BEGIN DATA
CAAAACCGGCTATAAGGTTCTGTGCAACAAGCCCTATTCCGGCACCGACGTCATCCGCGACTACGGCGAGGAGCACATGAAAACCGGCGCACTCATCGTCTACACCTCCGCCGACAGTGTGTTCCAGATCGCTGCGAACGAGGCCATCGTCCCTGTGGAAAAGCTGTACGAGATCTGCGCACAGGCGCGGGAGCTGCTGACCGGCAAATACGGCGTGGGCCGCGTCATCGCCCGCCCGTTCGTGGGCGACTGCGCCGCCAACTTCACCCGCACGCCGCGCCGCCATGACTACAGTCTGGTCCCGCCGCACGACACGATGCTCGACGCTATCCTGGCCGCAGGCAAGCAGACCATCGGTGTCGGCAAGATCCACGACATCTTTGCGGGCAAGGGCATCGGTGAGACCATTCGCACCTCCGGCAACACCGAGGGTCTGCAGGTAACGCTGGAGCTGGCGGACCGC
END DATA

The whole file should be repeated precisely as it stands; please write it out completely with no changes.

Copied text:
CAAAACCGGCTATAAGGTTCTGTGCAACAAGCCCTATTCCGGCACCGACGTCATCCGCGACTACGGCGAGGAGCACATGAAAACCGGCGCACTCATCGTCTACACCTCCGCCGACAGTGTGTTCCAGATCGCTGCGAACGAGGCCATCGTCCCTGTGGAAAAGCTGTACGAGATCTGCGCACAGGCGCGGGAGCTGCTGACCGGCAAATACGGCGTGGGCCGCGTCATCGCCCGCCCGTTCGTGGGCGACTGCGCCGCCAACTTCACCCGCACGCCGCGCCGCCATGACTACAGTCTGGTCCCGCCGCACGACACGATGCTCGACGCTATCCTGGCCGCAGGCAAGCAGACCATCGGTGTCGGCAAGATCCACGACATCTTTGCGGGCAAGGGCATCGGTGAGACCATTCGCACCTCCGGCAACACCGAGGGTCTGCAGGTAACGCTGGAGCTGGCGGACCGC